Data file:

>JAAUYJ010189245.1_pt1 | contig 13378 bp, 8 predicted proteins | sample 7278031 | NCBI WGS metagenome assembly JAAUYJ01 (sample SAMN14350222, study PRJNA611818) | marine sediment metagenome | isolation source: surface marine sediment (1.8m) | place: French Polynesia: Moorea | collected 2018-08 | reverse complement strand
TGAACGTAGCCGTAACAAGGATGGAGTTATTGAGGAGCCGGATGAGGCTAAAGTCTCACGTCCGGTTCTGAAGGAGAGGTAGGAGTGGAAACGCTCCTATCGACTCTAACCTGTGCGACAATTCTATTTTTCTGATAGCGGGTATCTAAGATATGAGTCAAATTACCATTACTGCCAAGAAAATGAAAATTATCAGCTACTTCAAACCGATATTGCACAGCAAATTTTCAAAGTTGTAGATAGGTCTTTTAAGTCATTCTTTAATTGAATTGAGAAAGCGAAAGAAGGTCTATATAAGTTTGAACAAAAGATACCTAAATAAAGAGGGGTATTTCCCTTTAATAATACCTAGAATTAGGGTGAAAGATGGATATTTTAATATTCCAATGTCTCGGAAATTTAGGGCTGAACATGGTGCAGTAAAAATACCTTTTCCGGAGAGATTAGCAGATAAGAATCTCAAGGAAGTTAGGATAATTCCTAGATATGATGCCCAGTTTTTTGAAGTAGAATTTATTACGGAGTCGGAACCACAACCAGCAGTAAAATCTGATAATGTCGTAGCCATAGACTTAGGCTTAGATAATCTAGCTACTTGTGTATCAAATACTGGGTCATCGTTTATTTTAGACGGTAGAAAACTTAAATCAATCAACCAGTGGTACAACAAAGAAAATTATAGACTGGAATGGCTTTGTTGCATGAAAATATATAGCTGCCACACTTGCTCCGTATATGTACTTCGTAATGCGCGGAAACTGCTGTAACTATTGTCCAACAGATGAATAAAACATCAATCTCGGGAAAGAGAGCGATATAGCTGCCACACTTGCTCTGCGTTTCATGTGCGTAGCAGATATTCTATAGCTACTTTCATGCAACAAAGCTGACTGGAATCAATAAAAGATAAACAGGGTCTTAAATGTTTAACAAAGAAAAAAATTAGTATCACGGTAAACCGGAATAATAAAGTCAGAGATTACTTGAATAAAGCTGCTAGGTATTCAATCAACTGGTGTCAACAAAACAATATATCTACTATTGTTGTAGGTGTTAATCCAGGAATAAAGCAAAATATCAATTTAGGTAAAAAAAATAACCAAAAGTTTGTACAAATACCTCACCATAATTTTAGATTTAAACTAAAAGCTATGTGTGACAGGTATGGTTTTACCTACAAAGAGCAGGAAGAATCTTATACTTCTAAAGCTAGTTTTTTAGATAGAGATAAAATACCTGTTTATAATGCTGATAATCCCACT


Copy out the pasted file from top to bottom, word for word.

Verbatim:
>JAAUYJ010189245.1_pt1 | contig 13378 bp, 8 predicted proteins | sample 7278031 | NCBI WGS metagenome assembly JAAUYJ01 (sample SAMN14350222, study PRJNA611818) | marine sediment metagenome | isolation source: surface marine sediment (1.8m) | place: French Polynesia: Moorea | collected 2018-08 | reverse complement strand
TGAACGTAGCCGTAACAAGGATGGAGTTATTGAGGAGCCGGATGAGGCTAAAGTCTCACGTCCGGTTCTGAAGGAGAGGTAGGAGTGGAAACGCTCCTATCGACTCTAACCTGTGCGACAATTCTATTTTTCTGATAGCGGGTATCTAAGATATGAGTCAAATTACCATTACTGCCAAGAAAATGAAAATTATCAGCTACTTCAAACCGATATTGCACAGCAAATTTTCAAAGTTGTAGATAGGTCTTTTAAGTCATTCTTTAATTGAATTGAGAAAGCGAAAGAAGGTCTATATAAGTTTGAACAAAAGATACCTAAATAAAGAGGGGTATTTCCCTTTAATAATACCTAGAATTAGGGTGAAAGATGGATATTTTAATATTCCAATGTCTCGGAAATTTAGGGCTGAACATGGTGCAGTAAAAATACCTTTTCCGGAGAGATTAGCAGATAAGAATCTCAAGGAAGTTAGGATAATTCCTAGATATGATGCCCAGTTTTTTGAAGTAGAATTTATTACGGAGTCGGAACCACAACCAGCAGTAAAATCTGATAATGTCGTAGCCATAGACTTAGGCTTAGATAATCTAGCTACTTGTGTATCAAATACTGGGTCATCGTTTATTTTAGACGGTAGAAAACTTAAATCAATCAACCAGTGGTACAACAAAGAAAATTATAGACTGGAATGGCTTTGTTGCATGAAAATATATAGCTGCCACACTTGCTCCGTATATGTACTTCGTAATGCGCGGAAACTGCTGTAACTATTGTCCAACAGATGAATAAAACATCAATCTCGGGAAAGAGAGCGATATAGCTGCCACACTTGCTCTGCGTTTCATGTGCGTAGCAGATATTCTATAGCTACTTTCATGCAACAAAGCTGACTGGAATCAATAAAAGATAAACAGGGTCTTAAATGTTTAACAAAGAAAAAAATTAGTATCACGGTAAACCGGAATAATAAAGTCAGAGATTACTTGAATAAAGCTGCTAGGTATTCAATCAACTGGTGTCAACAAAACAATATATCTACTATTGTTGTAGGTGTTAATCCAGGAATAAAGCAAAATATCAATTTAGGTAAAAAAAATAACCAAAAGTTTGTACAAATACCTCACCATAATTTTAGATTTAAACTAAAAGCTATGTGTGACAGGTATGGTTTTACCTACAAAGAGCAGGAAGAATCTTATACTTCTAAAGCTAGTTTTTTAGATAGAGATAAAATACCTGTTTATAATGCTGATAATCCCACT